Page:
Trigger Finger Injection
These video details a common procedure that is performed in the orthopedist’s office known; a trigger finger injection. Trigger finger, or thumb, is a common hand alignment that most commonly effects the ring and long fingers, causing pain and catching of the digits. The cause is a tissue pulley that secures the flexing tendons of the hand. These pulleys, known as the A1 pulleys become inflamed, swells and causes the catching and pain. The common injectant, in our office, is Depo-Medrol, a steroid, and numbing medication. The goal of the steroid is to reduce inflammation in the pulleys and stop the symptoms. The numbing medication will also give short term pain relief. This may last for a few hours.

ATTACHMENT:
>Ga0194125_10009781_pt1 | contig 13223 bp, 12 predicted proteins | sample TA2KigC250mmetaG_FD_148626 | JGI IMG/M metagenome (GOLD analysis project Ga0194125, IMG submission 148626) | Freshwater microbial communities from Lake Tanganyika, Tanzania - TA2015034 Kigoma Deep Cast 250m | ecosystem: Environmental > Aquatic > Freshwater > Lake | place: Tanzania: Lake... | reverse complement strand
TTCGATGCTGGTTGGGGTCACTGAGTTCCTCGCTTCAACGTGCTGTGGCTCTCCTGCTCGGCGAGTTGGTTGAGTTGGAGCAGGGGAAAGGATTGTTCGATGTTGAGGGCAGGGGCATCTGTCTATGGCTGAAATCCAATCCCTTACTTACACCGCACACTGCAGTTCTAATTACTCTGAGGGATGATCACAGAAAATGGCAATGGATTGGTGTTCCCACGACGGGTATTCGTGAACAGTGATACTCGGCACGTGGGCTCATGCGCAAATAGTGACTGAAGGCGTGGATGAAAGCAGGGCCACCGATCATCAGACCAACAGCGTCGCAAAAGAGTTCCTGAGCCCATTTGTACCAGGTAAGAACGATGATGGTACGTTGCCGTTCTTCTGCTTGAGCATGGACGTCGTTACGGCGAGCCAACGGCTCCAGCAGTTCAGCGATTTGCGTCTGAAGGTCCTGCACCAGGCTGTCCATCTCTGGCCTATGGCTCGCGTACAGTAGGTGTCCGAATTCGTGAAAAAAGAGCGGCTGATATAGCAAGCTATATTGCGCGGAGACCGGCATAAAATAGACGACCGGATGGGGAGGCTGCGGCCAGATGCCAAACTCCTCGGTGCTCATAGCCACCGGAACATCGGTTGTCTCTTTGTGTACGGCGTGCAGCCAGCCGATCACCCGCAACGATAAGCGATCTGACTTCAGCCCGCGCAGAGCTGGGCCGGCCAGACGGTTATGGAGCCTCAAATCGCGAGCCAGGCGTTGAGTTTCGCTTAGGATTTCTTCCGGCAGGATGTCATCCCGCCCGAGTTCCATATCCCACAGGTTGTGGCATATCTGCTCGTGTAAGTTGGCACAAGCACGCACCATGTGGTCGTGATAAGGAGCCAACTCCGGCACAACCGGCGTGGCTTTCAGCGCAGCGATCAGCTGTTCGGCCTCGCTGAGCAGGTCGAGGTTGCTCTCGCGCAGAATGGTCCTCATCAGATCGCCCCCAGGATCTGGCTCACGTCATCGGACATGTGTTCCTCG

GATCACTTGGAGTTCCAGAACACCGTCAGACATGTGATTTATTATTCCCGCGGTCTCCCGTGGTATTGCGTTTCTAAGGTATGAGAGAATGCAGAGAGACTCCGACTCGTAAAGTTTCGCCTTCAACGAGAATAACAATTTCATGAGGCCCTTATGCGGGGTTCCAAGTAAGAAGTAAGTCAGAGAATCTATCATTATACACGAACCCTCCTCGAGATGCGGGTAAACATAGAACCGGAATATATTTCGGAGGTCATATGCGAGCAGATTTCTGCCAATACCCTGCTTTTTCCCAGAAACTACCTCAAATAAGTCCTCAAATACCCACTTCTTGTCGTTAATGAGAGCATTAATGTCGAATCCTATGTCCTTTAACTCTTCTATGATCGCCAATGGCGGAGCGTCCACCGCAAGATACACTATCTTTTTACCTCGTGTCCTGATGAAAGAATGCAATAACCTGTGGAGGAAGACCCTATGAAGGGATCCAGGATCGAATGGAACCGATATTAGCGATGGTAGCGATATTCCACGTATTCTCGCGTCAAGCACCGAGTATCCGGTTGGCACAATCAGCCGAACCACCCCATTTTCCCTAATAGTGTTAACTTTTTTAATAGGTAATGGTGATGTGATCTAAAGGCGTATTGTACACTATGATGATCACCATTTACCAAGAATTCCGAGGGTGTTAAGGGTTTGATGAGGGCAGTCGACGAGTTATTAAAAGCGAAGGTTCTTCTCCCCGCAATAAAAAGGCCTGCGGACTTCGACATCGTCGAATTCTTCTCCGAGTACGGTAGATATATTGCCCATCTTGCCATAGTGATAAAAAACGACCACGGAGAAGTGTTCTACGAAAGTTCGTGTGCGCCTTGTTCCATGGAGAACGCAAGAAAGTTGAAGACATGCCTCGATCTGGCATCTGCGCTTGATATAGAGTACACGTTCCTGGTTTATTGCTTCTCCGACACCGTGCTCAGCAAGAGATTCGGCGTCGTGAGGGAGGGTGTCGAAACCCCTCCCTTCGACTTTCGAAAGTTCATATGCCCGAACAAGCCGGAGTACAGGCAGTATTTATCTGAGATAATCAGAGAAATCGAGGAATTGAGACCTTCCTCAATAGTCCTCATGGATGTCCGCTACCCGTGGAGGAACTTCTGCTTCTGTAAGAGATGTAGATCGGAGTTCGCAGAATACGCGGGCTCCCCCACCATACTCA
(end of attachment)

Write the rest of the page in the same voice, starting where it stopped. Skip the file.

Side effects include pain, slight chance of infection, skin discoloration, flushing of the skin, and if you are diabetic may increase your blood sugar levels. Pain relief usually starts one to two weeks after the injection, and can last 6 weeks to 6 months depending on the severity of the inflammation. If the injection fails, the next step would be a release of the A1 pulley. This is a simple out-patient procedure.